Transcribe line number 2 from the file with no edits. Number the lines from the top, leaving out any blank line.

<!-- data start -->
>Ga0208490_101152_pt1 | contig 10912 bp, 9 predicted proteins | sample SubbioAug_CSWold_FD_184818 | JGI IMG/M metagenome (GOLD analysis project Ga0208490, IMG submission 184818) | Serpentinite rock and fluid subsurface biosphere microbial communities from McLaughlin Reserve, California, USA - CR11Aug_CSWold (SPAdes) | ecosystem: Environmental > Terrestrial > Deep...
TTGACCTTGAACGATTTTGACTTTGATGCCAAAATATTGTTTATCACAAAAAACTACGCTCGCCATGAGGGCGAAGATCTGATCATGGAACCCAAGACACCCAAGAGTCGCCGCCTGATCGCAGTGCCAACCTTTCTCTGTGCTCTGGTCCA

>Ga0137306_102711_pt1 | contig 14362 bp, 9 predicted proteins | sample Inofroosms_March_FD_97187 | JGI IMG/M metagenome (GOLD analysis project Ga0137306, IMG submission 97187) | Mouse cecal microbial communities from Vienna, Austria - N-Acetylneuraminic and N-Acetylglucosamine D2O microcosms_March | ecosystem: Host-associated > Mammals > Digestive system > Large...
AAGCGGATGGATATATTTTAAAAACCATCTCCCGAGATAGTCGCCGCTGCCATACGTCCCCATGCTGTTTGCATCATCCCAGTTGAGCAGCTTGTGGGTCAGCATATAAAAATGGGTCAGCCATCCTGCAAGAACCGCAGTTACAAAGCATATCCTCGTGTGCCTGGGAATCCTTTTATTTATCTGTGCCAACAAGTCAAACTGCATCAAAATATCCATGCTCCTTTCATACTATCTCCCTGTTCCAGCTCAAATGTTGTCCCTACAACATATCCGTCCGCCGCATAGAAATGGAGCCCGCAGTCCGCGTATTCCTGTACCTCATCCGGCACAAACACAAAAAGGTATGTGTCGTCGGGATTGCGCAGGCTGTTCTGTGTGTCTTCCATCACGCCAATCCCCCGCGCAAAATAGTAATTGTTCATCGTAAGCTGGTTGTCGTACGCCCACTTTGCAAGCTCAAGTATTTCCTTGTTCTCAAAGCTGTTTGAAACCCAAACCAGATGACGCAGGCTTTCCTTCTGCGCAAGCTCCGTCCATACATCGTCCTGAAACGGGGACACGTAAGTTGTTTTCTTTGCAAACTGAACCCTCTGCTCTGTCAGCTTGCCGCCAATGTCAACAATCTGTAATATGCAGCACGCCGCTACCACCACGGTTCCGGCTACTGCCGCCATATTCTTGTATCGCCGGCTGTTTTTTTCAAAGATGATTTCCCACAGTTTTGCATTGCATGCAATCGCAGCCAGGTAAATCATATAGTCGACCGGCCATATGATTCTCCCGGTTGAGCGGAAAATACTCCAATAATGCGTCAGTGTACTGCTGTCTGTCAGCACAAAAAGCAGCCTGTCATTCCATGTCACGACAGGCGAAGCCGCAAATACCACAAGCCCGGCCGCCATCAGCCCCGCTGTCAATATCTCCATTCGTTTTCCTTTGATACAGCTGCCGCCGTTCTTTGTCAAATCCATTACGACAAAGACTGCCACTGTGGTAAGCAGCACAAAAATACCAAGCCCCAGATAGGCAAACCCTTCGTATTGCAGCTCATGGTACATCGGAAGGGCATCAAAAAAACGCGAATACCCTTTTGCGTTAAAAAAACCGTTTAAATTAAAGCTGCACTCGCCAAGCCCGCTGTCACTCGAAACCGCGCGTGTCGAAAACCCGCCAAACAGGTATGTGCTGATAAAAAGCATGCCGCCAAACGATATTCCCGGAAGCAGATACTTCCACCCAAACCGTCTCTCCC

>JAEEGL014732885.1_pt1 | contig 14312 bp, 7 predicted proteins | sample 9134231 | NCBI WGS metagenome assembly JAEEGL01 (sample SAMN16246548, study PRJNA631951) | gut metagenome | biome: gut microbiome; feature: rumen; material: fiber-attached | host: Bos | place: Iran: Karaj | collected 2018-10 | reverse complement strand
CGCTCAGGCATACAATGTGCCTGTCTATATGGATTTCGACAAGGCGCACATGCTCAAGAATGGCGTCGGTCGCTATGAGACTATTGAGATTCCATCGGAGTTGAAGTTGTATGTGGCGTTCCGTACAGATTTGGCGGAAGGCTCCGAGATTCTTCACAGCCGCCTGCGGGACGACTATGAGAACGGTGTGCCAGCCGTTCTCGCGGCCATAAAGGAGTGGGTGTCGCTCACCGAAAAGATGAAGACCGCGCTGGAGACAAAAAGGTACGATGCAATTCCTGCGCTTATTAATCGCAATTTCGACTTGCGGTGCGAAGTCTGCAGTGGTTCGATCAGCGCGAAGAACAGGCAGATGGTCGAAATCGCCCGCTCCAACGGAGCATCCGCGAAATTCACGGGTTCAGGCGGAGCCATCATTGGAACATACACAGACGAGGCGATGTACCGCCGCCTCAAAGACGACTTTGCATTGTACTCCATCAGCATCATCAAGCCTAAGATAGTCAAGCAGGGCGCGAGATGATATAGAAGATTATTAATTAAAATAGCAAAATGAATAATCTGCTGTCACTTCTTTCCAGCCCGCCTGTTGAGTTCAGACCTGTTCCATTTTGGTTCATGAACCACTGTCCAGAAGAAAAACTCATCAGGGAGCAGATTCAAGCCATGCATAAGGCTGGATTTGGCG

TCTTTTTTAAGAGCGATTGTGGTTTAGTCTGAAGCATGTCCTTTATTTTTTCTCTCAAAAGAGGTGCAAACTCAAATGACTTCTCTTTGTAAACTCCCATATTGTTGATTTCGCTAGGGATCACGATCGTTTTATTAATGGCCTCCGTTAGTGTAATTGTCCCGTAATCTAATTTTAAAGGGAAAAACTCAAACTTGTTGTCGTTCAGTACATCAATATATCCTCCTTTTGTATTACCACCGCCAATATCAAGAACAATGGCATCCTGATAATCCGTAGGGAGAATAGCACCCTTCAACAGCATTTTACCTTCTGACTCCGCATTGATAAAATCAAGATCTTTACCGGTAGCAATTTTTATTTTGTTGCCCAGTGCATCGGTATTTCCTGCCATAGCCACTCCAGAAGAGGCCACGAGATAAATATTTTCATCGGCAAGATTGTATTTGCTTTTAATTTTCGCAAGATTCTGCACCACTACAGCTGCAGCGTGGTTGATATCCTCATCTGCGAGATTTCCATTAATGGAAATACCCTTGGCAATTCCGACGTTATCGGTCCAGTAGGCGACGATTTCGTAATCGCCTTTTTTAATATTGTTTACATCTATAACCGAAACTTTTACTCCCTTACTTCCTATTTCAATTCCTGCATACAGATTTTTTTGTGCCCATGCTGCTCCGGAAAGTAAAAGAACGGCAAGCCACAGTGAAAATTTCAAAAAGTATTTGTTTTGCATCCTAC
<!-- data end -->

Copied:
TTGACCTTGAACGATTTTGACTTTGATGCCAAAATATTGTTTATCACAAAAAACTACGCTCGCCATGAGGGCGAAGATCTGATCATGGAACCCAAGACACCCAAGAGTCGCCGCCTGATCGCAGTGCCAACCTTTCTCTGTGCTCTGGTCCA